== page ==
Electric vehicle conversion
In automobile engineering, electric vehicle conversion is the replacement of a car's combustion engine and connected components with an electric motor and batteries, to create an all-electric vehicle. Another option is to replace a large combustion engine with an electric motor and a small combustion engine, creating a hybrid electric vehicle or a plug-in hybrid electric vehicle.
The general trend appears to be that ground vehicles will "go electric," and automakers have responded to public demand by producing both hybrid electric vehicles which get 5.2–2.6 l/100 km; 45–90 mpg‑US gasoline, and electric vehicles which get similar or better mileage by mpg equivalent efficiency rating.
In general, commercially-manufactured electric vehicles are inhibited by the limited range per charge of batteries (up to 560 km, 350 miles), battery charge times that are slower than gasoline filling times, apparent greater initial cost over combustion engines, and potentially high service costs for used or worn-out batteries. Electric conversions are often inhibited by either the difficult labor and specialized knowledge involved in a do-it-yourself (DIY) conversion, or the expense of a purchased conversion service with conversion components, often costing US$8-12 thousand. There is a small but steadily growing DIY community for electric conversions.
|Vehicle type||Fuel used|
|All-petroleum vehicle||Most use of petroleum|
|Less use of petroleum,|
but unable to be plugged in
|Plug-in hybrid vehicle||Less use of petroleum,|
residual use of electricity
|Most use of electricity|
Elements of a conversionEdit
- Almost any vehicle can be converted to electric. Many people prefer to pick a vehicle that is light and aerodynamic in order to maximize distance traveled per battery charge. There must also be adequate room and load capacity for batteries.
- If obtaining a vehicle for conversion, choose a car which has an undamaged body (unless also doing the body work).
- The battery pack, which provides a source of electrical power. The most commonly available and affordable batteries are lead-acid flooded type. Next are the AGM (Absorption Glass Mat) sealed maintenance free batteries, a little more powerful and expensive. Then there are the more exotic batteries like Ni-MH and Li-ion; more difficult to find but light and longer lasting, maintenance free, and much more expensive. The new lithium batteries are showing some promise for EVs in the near future.
- The charger which restores energy to the batteries (which may be mounted within the vehicle or at a special charging station at some fixed location)
- The power controller, which regulates the flow of energy between the battery and the electric motor(s), controlled by an electronic throttle.
- One or more electric motors and their mechanical attachment to the driveline
- Power conductors connecting the battery, controller, and motor(s)
- Accessory equipment to power auxiliary equipment such as power brakes and heating system
- Control circuitry and equipment to allow control and interlocking of the various components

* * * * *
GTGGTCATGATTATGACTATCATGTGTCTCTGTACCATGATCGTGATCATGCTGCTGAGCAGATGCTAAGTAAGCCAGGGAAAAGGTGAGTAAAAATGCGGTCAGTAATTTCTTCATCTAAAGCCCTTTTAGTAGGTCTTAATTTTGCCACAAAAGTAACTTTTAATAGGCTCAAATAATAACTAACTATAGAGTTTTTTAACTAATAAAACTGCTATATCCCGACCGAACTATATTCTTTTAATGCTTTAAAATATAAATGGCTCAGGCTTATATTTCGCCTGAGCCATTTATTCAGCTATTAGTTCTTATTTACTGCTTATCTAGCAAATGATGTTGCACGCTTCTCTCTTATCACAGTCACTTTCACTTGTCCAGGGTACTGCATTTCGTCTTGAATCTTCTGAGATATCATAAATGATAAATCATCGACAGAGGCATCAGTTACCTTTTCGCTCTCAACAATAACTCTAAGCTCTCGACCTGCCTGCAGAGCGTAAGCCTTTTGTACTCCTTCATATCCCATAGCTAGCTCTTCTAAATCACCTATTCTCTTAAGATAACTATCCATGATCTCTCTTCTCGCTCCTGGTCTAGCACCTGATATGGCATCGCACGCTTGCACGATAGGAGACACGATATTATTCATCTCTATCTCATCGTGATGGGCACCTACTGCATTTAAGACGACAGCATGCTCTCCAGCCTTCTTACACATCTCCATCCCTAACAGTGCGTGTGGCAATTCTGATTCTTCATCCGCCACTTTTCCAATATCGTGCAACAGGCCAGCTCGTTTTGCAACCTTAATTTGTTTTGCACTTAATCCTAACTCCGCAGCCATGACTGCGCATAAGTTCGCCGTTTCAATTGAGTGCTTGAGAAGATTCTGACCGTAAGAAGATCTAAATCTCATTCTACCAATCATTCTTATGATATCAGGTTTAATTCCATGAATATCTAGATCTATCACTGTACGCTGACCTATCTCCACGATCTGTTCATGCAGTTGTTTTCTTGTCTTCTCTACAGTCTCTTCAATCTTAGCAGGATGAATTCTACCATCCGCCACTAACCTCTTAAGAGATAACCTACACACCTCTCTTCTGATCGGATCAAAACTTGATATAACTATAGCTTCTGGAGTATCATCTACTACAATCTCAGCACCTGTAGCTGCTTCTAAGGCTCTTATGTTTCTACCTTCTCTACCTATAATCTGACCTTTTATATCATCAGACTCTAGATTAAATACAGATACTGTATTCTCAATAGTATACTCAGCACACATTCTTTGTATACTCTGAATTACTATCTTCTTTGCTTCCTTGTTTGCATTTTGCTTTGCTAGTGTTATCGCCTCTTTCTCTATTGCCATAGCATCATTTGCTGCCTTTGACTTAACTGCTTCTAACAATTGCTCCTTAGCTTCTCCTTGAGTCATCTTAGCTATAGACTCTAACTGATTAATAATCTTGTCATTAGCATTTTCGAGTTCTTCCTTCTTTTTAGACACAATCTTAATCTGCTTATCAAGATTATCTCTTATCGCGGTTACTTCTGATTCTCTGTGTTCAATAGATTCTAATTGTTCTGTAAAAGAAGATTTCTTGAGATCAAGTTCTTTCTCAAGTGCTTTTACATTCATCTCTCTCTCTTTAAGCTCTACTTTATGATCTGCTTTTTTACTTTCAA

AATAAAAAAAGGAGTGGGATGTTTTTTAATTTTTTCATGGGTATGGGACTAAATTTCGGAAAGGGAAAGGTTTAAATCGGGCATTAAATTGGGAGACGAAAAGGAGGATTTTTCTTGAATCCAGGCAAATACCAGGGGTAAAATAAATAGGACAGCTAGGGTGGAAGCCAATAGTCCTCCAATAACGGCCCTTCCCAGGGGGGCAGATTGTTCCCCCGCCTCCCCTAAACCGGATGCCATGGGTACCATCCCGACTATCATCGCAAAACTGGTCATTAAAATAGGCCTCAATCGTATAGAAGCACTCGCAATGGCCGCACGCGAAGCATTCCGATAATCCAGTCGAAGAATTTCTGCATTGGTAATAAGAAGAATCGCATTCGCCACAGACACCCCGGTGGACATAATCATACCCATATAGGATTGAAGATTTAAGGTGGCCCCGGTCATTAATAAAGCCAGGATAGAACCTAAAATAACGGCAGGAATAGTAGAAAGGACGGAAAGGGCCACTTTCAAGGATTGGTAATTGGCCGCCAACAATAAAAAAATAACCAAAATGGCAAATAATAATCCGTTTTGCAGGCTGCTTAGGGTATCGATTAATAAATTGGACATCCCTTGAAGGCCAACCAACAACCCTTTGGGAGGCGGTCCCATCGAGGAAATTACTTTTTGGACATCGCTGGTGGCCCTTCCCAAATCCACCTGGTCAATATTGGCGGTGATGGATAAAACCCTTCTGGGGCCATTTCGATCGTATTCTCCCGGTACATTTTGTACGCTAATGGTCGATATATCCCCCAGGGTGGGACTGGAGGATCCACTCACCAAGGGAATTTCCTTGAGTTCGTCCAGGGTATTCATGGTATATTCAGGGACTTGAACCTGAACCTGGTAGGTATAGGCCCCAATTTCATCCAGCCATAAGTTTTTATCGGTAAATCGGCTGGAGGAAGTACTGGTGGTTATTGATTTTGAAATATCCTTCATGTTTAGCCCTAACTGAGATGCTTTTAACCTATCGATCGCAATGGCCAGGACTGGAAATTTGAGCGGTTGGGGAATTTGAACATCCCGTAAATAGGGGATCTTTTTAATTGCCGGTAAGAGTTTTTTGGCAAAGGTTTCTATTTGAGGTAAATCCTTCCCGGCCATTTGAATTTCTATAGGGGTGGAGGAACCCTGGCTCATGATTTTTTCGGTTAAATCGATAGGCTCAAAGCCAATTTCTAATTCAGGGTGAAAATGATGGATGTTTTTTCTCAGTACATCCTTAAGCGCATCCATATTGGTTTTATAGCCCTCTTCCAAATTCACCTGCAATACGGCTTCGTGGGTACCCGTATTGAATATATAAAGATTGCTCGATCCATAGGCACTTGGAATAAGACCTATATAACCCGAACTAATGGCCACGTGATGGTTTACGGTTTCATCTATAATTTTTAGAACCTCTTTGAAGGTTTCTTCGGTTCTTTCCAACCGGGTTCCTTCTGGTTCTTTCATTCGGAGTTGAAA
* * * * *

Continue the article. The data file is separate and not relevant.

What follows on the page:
- Instrumentation specific to the operation and maintenance of the conversion
Hobbyists and conversionsEdit
Hobbyists often build their own EVs by converting existing production cars to run solely on electricity. There is a cottage industry supporting the conversion and construction of BEVs by hobbyists. Universities such as the University of California, Irvine even build their own custom electric or hybrid-electric cars from scratch.
Short-range battery electric vehicles can offer the hobbyist comfort, utility, and quickness, sacrificing only range. Short-range EVs may be built using high-performance lead–acid batteries, using about half the mass needed for a 100–130 km (60–80 miles) range. The result is a vehicle with about a 50 km (30 miles) range, which, when designed with appropriate weight distribution (40/60 front to rear), does not require power steering, offers exceptional acceleration in the lower end of its operating range, and is freeway capable and legal. But their EVs are expensive due to the higher cost for these higher-performance batteries. By including a manual transmission, short-range EVs can obtain both better performance and greater efficiency than the single-speed EVs developed by major manufacturers. Unlike the converted golf carts used for neighborhood electric vehicles, short-range EVs may be operated on typical suburban throughways (where 60–80 km/h, 35–50 mph speed limits are typical) and can keep up with traffic typical on such roads and the short "slow-lane" on-and-off segments of freeways common in suburban areas.
Faced with chronic fuel shortage on the Gaza Strip, Palestinian electrical engineer Waseem Othman al-Khozendar invented in 2008 a way to convert his car to run on 32 electric batteries. According to al-Khozendar, the batteries can be charged with US$2 worth of electricity to drive from 180–240 km (110–150 mi). After a 7-hour charge, the car should also be able to run up to a speed of 100 km/h (60 mph).
In 2008, several Chinese manufacturers began marketing lithium iron phosphate (LiFePO
4) batteries directly to hobbyists and vehicle conversion shops. These batteries offered much better power-to-weight ratios allowing vehicle conversions to typically achieve 120–240 km (75–150 mi) per charge. Prices gradually declined to approximately US$350 per kW·h by mid-2009. As the LiFePO
4 cells feature life ratings of 3,000 cycles, compared to typical lead acid battery ratings of 300 cycles, the life expectancy of LiFePO
4 cells is around 10 years. LiFePO
4 cells require more expensive battery management and charging systems than lead acid batteries.
On-board solar cells can be used to power an electric vehicle. The small power generated by solar cells mounted on a vehicle means that the other components in the system must be special to compensate for this.